In this example, the building blocks which make C , A and B, are arguably meaningful because they act as signals in their own right, therefore, if C had a meaning which was a combination of the meanings of A and B, this system (using de Boer, Sandler and Kirby’s definition) would be compositional (this isn’t represented in the figure above). However, if the meaning of C is not a combination of the meanings of A and B, then A and B are arguably meaningless building blocks (and their individual expressions just happen to have meaning, for example the individual phoneme /a/ being an indefinite determiner in English, but not having this meaning when it is used in the word “cat”). In this case, the system would be combinatorial (as defined by the figure above, as well as under the definition of de Boer, Sadler and Kirby). So far so good, it looks like we are in agreement.
However, later in their paper Scott-Philips and Blythe go on to argue:
Coded ‘combinatorial’ signals are in a sense not really combinatorial at all. After all, there is no ‘combining’ going on. There is really just a third holistic signal, which happens to be comprised of the same pieces as other existing holistic signals. Indeed, the most recent experimental results suggest that the putty-nosed monkeys interpret the ‘combinatorial’ pyow–hack calls in exactly this idiomatic way, rather than as the product of two component parts of meaning. By contrast, the ostensive creation of new composite signals is clearly combinatorial: the meaning of the new, composite signal is in part (but only in part) a function of the meanings of the component pieces.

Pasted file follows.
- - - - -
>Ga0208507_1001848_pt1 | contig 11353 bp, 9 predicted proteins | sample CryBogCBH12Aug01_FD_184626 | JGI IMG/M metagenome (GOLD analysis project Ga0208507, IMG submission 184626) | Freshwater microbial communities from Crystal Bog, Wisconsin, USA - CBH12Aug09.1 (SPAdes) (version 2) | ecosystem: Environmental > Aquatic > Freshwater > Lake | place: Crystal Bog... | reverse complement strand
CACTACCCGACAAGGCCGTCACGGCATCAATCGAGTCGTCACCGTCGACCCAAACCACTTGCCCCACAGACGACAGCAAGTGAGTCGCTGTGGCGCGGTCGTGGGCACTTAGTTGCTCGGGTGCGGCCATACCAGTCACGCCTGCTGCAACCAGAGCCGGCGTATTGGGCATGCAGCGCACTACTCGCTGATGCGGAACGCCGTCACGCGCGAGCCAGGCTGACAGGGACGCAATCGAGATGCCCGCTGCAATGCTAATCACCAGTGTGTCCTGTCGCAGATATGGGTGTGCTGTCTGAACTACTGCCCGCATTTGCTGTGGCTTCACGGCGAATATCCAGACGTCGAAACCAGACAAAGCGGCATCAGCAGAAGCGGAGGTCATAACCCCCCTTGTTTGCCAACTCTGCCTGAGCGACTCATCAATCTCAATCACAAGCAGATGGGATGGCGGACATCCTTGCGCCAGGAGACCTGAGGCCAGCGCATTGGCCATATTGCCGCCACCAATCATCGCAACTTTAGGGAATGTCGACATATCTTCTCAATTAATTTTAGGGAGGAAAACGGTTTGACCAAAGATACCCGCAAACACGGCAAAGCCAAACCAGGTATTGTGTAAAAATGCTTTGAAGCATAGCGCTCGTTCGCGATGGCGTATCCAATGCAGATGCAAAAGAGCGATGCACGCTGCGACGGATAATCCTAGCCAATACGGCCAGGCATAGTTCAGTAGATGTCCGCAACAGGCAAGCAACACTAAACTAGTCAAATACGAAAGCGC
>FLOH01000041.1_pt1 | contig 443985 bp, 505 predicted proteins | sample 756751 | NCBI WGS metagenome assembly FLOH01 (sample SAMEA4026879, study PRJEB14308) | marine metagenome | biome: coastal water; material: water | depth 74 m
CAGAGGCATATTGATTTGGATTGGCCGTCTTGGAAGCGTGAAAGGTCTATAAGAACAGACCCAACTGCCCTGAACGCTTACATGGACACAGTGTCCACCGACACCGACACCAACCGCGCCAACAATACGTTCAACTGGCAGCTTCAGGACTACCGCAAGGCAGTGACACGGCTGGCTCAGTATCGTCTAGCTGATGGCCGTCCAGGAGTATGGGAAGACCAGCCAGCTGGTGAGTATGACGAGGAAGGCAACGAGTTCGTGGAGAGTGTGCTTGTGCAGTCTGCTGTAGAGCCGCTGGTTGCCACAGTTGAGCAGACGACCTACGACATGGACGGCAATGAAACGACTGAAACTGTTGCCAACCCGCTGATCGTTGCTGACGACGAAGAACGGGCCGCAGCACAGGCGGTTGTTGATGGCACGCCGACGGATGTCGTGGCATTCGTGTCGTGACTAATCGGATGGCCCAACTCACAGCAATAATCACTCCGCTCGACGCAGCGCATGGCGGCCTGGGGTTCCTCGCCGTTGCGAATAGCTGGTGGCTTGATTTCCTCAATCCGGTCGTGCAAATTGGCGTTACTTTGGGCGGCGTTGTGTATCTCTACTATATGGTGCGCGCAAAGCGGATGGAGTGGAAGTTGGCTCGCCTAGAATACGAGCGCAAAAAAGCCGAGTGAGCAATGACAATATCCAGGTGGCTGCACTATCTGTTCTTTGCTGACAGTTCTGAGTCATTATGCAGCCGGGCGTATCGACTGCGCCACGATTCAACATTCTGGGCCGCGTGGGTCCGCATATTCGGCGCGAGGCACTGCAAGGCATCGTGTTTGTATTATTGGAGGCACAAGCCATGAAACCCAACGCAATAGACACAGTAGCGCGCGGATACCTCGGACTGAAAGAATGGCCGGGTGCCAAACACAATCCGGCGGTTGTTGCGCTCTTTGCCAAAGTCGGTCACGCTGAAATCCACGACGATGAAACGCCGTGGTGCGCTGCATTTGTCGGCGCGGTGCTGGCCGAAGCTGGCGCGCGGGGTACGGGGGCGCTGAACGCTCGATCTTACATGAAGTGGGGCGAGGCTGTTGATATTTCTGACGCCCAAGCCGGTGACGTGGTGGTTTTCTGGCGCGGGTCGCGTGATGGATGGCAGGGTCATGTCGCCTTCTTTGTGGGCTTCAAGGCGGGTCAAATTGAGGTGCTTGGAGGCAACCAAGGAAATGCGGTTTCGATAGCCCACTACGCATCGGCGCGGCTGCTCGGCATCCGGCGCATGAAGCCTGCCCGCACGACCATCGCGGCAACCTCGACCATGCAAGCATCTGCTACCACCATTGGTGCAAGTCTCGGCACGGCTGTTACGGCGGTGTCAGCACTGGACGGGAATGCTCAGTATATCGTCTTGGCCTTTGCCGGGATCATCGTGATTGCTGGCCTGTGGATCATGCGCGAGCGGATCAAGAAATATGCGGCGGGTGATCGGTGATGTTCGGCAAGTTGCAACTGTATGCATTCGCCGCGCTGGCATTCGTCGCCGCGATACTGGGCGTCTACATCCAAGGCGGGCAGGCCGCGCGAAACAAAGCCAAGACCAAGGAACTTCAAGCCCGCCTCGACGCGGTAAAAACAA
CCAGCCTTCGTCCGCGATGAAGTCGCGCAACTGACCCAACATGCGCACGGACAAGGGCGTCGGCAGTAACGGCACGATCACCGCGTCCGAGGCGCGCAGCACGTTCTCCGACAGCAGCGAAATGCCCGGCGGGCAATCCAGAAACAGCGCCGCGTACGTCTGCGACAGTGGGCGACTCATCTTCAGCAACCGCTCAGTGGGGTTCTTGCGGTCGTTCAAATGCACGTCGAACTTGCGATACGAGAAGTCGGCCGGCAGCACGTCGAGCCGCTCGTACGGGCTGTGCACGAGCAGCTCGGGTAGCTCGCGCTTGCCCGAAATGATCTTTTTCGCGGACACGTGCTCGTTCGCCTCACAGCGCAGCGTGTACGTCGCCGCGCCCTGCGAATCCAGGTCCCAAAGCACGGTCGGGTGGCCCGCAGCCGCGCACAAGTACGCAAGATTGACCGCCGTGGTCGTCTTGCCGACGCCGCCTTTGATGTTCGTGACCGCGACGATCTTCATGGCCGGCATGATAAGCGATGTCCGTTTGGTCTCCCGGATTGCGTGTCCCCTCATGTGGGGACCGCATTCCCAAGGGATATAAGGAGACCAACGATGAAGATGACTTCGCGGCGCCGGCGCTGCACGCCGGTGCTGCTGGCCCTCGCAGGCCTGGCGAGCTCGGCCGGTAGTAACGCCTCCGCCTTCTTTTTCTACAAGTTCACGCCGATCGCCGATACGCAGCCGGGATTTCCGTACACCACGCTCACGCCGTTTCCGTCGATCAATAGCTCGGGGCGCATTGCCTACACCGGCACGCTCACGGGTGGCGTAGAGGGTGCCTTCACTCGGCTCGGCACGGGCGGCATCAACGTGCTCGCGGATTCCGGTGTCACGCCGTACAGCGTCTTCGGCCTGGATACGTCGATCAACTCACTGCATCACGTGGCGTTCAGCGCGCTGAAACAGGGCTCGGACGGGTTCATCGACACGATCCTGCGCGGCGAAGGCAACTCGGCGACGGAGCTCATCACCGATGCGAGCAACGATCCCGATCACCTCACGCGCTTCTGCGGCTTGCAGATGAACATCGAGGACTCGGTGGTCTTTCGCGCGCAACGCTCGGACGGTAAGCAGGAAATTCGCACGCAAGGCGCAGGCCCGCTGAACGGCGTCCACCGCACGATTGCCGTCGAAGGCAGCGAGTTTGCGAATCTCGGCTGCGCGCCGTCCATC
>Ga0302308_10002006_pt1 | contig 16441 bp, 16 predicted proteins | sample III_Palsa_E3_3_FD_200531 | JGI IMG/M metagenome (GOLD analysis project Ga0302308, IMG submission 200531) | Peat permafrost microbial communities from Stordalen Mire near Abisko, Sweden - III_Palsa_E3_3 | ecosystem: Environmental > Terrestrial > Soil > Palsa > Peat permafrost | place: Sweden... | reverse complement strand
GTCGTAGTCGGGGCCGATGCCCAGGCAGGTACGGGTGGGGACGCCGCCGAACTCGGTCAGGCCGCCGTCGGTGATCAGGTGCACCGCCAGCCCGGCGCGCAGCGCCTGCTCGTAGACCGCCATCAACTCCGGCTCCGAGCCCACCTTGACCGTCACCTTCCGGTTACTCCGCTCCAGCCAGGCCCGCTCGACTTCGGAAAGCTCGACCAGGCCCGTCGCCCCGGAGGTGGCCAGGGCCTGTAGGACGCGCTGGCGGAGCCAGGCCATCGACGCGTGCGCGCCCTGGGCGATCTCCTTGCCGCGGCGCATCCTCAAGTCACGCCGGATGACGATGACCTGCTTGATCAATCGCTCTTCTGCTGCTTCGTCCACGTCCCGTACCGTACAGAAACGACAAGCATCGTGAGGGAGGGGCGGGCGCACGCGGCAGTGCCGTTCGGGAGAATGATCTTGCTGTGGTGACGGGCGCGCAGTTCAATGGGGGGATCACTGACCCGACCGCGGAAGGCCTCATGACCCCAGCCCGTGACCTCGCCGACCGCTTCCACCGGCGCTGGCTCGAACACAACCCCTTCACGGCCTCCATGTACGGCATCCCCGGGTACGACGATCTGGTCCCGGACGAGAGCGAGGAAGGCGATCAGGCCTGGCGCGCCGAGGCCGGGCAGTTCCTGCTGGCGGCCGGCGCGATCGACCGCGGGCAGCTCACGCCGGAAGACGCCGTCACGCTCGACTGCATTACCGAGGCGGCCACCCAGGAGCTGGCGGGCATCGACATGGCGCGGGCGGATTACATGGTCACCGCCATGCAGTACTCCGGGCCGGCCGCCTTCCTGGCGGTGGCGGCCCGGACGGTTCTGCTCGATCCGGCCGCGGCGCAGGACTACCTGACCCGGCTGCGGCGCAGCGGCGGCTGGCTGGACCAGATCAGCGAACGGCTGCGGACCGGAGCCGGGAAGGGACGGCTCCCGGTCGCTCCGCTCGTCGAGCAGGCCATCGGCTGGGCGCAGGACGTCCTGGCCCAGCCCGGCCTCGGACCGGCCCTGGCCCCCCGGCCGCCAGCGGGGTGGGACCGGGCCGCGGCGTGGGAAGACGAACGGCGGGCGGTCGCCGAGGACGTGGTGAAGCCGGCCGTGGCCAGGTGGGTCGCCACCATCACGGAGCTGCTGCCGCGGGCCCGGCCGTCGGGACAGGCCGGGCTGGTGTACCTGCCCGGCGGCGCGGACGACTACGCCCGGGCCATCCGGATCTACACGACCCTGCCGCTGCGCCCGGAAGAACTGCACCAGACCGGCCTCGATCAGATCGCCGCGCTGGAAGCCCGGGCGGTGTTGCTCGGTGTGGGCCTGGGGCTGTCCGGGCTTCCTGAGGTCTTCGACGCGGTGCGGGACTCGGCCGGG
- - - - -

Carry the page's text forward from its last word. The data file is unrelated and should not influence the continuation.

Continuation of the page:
The argument they are giving here is that unless the meaning of C is a combination of A and B (or compositional as defined above), then it is not really a combinatorial signal.
Scott-Philips and Blythe definitely know and demonstrate that there is a difference between the two levels of structure, but they conflate them both under one term, “combinatorial”, which makes it harder to understand that there is a very clear difference. Also, changing the definition of what they mean by “combinatorial” between the introduction of their paper and their discussion confuses their argument.
Perhaps we should all agree to adopt the terminology proposed by de Boer, Sandler and Kirby, but given the absence of a consensus on the matter, at the very least I think outlining exactly what is meant by combinatorial (or compositional) needs to be established at the beginning of every paper using these terms.
de Boer, B., Sandler, W., & Kirby, S. (2012). New perspectives on duality of patterning: Introduction to the special issue. Language and Cognition, 4(4).
Hockett, C. 1960. The origin of speech. Scientific American 203. 88–111.
Scott-Phillips, T. C., & Blythe, R. A. (2013). Why is combinatorial communication rare in the natural world, and why is language an exception to this trend?. Journal of The Royal Society Interface, 10(88), 20130520.